Hi Mike, thank you for this summery.
It looks like the 2. league, the 1vs1 lightweight is sorted out and we could see these rule changes as settled. So we have to talk about the entry (former standard) league.
I would like to start the discussion about the motors.
I think a real “whitelist” is hardly possible for worldwide use as there are similar motors or even same motors with different brands. And to make it harder there are motors looking the same with completely different specs.
On of the resellers with a large variate of available motors is Pololu, but I am not sure if they possibly do buy there motors in China and the Asian market hat the same motors with just other names or product numbers.
So I would like to establish a rule that can be checked by easy measurement.
as rotations per minute and torque can be interchanged just by gear ratio the measurement of the consumed power sounds much more reasonable to me.
As we plan to reduce the maximum Voltage to 9V or practically 2S Lipo, that is slightly more then 8V with fully charged batteries, we can assume that all teams will have this very voltage for their motors.
So testing the stall power is easily measured by the stall current.
We had a 12V-2A power limit per motor at the former 1vs1 open rules in Germany (? or elsewhere) to avoid these wonderfull Pololu 25D12VHP motors with their 5A stall current consuming 60Watt per Motor.
The 12V-2A rule lead to a motor that fitted perfectly, and this is the Pololu 25D12VMP motor.
Combined with a 9.7:1 gear this motor is probably the most used motor in Germans soccer 1vs1 and as far as I could see the other European teams use this motor as well.
This is the link: Pololu - 9.7:1 Metal Gearmotor 25Dx48L mm MP 12V
So this motors are lying around in classrooms and garages already.
And they are affordable and very robust.
So why am I talking about this very motor?
Well, using this motor with only 8V will bring the stall current down to 1.2A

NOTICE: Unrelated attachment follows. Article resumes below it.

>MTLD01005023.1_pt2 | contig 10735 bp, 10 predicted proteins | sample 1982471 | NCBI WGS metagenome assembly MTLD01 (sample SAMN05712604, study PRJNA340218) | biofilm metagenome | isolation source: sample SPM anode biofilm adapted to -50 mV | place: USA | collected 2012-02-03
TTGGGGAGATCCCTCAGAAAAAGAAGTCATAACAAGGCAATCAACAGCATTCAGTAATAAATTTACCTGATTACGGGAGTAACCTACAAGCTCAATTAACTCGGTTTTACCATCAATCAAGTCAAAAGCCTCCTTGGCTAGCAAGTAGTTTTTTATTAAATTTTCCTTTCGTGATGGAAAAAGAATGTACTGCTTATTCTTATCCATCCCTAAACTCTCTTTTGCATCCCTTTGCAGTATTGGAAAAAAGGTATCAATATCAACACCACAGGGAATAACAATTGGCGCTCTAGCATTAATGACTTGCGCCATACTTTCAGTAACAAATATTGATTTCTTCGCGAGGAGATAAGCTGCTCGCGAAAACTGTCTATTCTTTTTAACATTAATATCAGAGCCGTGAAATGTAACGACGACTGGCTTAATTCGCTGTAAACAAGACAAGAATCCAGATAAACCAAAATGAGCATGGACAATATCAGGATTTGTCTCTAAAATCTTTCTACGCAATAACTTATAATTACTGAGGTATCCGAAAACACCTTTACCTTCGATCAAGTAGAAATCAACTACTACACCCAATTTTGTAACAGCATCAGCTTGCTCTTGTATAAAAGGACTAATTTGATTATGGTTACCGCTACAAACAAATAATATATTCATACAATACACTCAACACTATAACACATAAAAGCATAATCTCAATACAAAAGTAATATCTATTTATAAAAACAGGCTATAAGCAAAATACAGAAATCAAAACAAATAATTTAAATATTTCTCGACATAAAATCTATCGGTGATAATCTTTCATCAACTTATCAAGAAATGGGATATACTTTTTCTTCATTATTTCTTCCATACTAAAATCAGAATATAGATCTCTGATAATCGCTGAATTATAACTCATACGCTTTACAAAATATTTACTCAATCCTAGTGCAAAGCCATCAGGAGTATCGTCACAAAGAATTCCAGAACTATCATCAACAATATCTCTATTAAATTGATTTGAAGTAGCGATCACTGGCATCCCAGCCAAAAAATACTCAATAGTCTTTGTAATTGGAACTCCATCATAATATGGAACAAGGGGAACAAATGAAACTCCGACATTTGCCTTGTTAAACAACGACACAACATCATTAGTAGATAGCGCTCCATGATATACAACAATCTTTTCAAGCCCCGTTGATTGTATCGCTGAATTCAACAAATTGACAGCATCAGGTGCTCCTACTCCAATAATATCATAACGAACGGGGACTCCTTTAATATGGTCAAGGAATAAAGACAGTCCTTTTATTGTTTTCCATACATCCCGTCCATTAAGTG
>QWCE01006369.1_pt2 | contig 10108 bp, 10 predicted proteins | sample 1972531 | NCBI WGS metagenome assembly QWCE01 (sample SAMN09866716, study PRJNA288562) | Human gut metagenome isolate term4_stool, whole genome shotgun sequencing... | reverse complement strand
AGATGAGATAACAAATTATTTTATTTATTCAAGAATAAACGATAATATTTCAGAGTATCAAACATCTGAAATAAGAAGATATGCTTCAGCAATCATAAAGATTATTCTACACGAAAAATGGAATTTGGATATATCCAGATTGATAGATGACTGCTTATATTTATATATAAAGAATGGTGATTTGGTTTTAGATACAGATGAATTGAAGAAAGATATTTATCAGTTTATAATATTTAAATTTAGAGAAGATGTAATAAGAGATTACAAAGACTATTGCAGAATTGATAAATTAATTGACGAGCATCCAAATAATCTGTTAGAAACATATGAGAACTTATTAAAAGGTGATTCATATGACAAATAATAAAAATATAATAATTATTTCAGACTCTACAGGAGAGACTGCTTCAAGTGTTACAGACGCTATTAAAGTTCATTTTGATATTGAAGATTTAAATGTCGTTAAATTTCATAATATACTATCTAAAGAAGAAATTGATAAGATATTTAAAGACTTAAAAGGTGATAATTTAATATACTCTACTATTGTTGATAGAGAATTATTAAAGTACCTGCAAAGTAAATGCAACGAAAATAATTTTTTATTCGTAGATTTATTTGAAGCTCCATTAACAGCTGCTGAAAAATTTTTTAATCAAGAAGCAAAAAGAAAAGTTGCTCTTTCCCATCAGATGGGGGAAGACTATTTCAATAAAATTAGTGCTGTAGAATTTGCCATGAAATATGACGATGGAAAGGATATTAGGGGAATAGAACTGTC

and this will reduce the maximum power to 10W.
This is roughly the power of large Lego Motors as far as I know.
The great advantage of allowing this type of motors is that they can be (re-) used for the next league as well, as they have have more than double the power at 12V. And this is probably a great sign of sustainability.
So my suggestion is not a whitelist but a stall current limit.
Make it 1.2A, 1.3A or even 1.5A to make sure there is no surprisingly superior motor within one series.
If a robot behave as expected, the motor datasheet should be fine. And if a robot looks far to powerful, referees should be allowed to measure the stall current at 8V.
If teams know that this could happen, they can be told to be prepared for it and have the ability to unplug the motor and plug it into a testing circuit of the referees. (That is a 2S Lipo and a multi-meter)
(Where “plugging” means connect cables per hand)
Consider this: we are not talking about hundreds of tests but only a few at the whole tournament, if at all.
If we use this current-limitation of 1.2A (or slightly more) we allow a large variety of other motors
but exclude the high current monsters you could get as well.
(like the Pololu - 9.7:1 Metal Gearmotor 25Dx48L mm HP 6V that hat 6A at 6V and 8A at 8V stall current consuming 64W)
We could find any other limit, but my main reason for the 1.2A is the usability of the widely spread 25D12VMP motors of pololu and alike.
What do you think?
We are not going for worldwide use at the moment - the Americas don’t have a SuperRegional tournament and RCAP doesn’t run an entry league at present.
Given those circumstances for the EMEA SuperRegion downsides remain for the whitelist approach? The reason I am arguing for the whitelist is that it makes it easy for new schools and teams: pick the one from the list that fits best with what you already have/know, no checking of criteria or going on a big search mission. I also don’t think there is much point in using other motors - Pololu, Lego and FischerTechnik are a) already there in many schools, b) cheap enough that finding others doesn’t make a big difference c) hopefully well-matched enough that nobody overruns Lego bots. We can always extend the whitelist when people have something else we can determine to also be reasonable.
So we put it on the whitelist, right?
Maybe we should mention that as a hint to new teams so they can minimize their costs for going to the next league.
But what is the advantage of this over just putting them on the whitelist?